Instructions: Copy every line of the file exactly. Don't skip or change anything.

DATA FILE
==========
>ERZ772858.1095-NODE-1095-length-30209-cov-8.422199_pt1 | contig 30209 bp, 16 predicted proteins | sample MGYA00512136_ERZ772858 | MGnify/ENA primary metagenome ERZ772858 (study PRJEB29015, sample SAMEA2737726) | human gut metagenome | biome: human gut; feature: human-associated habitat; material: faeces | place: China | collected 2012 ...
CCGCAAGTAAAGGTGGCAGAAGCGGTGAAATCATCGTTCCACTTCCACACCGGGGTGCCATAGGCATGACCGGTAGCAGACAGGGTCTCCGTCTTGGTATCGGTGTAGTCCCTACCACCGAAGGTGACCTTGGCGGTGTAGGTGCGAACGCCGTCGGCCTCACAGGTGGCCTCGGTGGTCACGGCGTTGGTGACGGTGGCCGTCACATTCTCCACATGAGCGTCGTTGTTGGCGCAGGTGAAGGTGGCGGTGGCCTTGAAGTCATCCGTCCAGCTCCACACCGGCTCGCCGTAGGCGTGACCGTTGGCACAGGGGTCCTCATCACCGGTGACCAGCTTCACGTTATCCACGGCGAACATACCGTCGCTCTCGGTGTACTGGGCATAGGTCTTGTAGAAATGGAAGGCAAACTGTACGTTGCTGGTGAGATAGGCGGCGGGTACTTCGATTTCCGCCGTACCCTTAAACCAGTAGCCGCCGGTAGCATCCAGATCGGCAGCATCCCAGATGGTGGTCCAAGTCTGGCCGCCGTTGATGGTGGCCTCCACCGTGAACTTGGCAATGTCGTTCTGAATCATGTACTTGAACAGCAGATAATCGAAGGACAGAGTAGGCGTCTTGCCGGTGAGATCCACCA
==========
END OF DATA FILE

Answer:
>ERZ772858.1095-NODE-1095-length-30209-cov-8.422199_pt1 | contig 30209 bp, 16 predicted proteins | sample MGYA00512136_ERZ772858 | MGnify/ENA primary metagenome ERZ772858 (study PRJEB29015, sample SAMEA2737726) | human gut metagenome | biome: human gut; feature: human-associated habitat; material: faeces | place: China | collected 2012 ...
CCGCAAGTAAAGGTGGCAGAAGCGGTGAAATCATCGTTCCACTTCCACACCGGGGTGCCATAGGCATGACCGGTAGCAGACAGGGTCTCCGTCTTGGTATCGGTGTAGTCCCTACCACCGAAGGTGACCTTGGCGGTGTAGGTGCGAACGCCGTCGGCCTCACAGGTGGCCTCGGTGGTCACGGCGTTGGTGACGGTGGCCGTCACATTCTCCACATGAGCGTCGTTGTTGGCGCAGGTGAAGGTGGCGGTGGCCTTGAAGTCATCCGTCCAGCTCCACACCGGCTCGCCGTAGGCGTGACCGTTGGCACAGGGGTCCTCATCACCGGTGACCAGCTTCACGTTATCCACGGCGAACATACCGTCGCTCTCGGTGTACTGGGCATAGGTCTTGTAGAAATGGAAGGCAAACTGTACGTTGCTGGTGAGATAGGCGGCGGGTACTTCGATTTCCGCCGTACCCTTAAACCAGTAGCCGCCGGTAGCATCCAGATCGGCAGCATCCCAGATGGTGGTCCAAGTCTGGCCGCCGTTGATGGTGGCCTCCACCGTGAACTTGGCAATGTCGTTCTGAATCATGTACTTGAACAGCAGATAATCGAAGGACAGAGTAGGCGTCTTGCCGGTGAGATCCACCA